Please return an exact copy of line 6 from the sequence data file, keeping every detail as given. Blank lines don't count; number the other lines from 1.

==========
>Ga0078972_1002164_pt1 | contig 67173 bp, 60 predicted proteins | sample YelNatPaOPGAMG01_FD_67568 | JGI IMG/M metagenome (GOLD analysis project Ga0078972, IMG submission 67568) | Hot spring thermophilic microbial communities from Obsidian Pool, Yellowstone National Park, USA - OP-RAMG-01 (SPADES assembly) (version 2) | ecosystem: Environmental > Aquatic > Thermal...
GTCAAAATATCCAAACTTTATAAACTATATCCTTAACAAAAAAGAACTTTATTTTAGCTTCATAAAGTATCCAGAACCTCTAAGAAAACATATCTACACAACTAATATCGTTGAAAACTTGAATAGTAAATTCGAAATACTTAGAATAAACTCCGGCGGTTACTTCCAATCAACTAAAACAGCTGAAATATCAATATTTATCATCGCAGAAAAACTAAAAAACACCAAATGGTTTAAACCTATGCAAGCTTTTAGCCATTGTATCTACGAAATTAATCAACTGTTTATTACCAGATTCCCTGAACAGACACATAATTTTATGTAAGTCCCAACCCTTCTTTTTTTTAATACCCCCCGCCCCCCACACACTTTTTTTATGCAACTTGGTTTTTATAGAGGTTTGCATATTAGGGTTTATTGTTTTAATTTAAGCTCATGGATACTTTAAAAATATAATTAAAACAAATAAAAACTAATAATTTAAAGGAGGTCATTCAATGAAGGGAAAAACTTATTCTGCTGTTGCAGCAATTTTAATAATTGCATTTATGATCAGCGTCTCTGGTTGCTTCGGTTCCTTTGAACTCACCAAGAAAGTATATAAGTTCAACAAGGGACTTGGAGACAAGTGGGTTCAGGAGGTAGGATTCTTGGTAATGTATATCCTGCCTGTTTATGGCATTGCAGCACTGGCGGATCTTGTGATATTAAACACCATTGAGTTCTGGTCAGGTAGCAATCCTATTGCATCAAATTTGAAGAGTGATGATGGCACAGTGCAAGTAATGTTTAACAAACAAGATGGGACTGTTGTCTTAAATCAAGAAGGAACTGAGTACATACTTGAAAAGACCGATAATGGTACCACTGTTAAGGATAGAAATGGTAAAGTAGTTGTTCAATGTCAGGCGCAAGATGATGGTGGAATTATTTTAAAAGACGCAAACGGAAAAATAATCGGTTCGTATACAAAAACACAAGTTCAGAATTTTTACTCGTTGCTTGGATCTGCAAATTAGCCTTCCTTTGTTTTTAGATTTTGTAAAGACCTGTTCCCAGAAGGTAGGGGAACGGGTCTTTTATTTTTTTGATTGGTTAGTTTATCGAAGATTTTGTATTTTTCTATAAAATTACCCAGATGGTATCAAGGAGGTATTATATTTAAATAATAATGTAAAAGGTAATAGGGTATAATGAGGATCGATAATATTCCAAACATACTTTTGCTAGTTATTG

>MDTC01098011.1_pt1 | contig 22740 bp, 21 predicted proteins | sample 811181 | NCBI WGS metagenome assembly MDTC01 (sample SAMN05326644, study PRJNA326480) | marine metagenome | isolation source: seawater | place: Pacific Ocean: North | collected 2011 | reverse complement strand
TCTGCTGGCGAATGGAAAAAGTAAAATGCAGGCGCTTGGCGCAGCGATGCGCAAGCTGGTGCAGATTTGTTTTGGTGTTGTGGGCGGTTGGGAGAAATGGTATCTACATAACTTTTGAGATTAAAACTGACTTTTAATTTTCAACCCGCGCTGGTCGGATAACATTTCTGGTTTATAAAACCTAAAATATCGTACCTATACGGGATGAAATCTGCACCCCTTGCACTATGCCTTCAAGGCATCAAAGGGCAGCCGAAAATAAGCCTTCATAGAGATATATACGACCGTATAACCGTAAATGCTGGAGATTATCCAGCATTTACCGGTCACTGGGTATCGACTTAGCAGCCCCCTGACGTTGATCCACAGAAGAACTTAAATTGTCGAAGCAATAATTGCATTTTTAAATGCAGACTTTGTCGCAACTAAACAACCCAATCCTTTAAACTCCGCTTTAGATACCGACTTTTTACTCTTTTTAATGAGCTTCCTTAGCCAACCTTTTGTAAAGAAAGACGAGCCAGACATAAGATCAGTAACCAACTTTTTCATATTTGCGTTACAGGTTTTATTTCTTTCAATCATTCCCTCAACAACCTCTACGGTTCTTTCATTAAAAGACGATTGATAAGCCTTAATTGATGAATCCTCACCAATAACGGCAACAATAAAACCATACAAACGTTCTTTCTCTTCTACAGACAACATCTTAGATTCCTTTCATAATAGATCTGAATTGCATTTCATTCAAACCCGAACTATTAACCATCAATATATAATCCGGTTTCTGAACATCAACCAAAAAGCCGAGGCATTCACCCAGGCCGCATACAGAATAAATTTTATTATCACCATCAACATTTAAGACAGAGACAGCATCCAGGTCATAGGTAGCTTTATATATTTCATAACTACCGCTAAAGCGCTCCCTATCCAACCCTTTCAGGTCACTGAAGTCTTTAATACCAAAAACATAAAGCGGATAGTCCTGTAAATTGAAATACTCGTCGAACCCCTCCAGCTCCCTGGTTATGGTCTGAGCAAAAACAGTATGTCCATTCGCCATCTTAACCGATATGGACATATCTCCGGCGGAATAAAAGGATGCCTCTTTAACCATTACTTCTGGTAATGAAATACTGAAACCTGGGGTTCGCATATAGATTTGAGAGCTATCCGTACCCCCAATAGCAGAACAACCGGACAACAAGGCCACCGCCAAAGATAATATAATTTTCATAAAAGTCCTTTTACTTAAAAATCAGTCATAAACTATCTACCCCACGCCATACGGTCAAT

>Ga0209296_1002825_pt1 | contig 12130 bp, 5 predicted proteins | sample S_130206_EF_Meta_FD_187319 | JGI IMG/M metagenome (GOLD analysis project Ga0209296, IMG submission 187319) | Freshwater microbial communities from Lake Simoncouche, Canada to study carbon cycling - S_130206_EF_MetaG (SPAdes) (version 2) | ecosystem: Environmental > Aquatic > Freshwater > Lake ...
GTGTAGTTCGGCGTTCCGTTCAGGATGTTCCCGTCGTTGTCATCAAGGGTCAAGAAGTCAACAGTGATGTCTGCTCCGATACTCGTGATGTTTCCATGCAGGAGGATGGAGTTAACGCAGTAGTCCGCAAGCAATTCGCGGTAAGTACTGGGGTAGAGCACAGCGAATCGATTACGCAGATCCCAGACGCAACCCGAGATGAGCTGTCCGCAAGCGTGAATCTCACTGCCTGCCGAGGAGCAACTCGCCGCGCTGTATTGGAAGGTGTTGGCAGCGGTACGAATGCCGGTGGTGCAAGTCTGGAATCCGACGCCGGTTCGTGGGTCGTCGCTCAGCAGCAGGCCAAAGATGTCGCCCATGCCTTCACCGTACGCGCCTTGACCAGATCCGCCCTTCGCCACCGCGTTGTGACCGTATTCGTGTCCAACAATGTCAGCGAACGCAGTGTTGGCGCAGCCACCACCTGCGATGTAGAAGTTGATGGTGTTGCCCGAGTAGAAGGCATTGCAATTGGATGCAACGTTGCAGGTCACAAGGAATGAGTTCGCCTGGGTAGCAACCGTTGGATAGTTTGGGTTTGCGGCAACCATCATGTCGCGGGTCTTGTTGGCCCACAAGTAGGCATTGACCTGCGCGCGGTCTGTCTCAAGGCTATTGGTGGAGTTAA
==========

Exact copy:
GTGTAGTTCGGCGTTCCGTTCAGGATGTTCCCGTCGTTGTCATCAAGGGTCAAGAAGTCAACAGTGATGTCTGCTCCGATACTCGTGATGTTTCCATGCAGGAGGATGGAGTTAACGCAGTAGTCCGCAAGCAATTCGCGGTAAGTACTGGGGTAGAGCACAGCGAATCGATTACGCAGATCCCAGACGCAACCCGAGATGAGCTGTCCGCAAGCGTGAATCTCACTGCCTGCCGAGGAGCAACTCGCCGCGCTGTATTGGAAGGTGTTGGCAGCGGTACGAATGCCGGTGGTGCAAGTCTGGAATCCGACGCCGGTTCGTGGGTCGTCGCTCAGCAGCAGGCCAAAGATGTCGCCCATGCCTTCACCGTACGCGCCTTGACCAGATCCGCCCTTCGCCACCGCGTTGTGACCGTATTCGTGTCCAACAATGTCAGCGAACGCAGTGTTGGCGCAGCCACCACCTGCGATGTAGAAGTTGATGGTGTTGCCCGAGTAGAAGGCATTGCAATTGGATGCAACGTTGCAGGTCACAAGGAATGAGTTCGCCTGGGTAGCAACCGTTGGATAGTTTGGGTTTGCGGCAACCATCATGTCGCGGGTCTTGTTGGCCCACAAGTAGGCATTGACCTGCGCGCGGTCTGTCTCAAGGCTATTGGTGGAGTTAA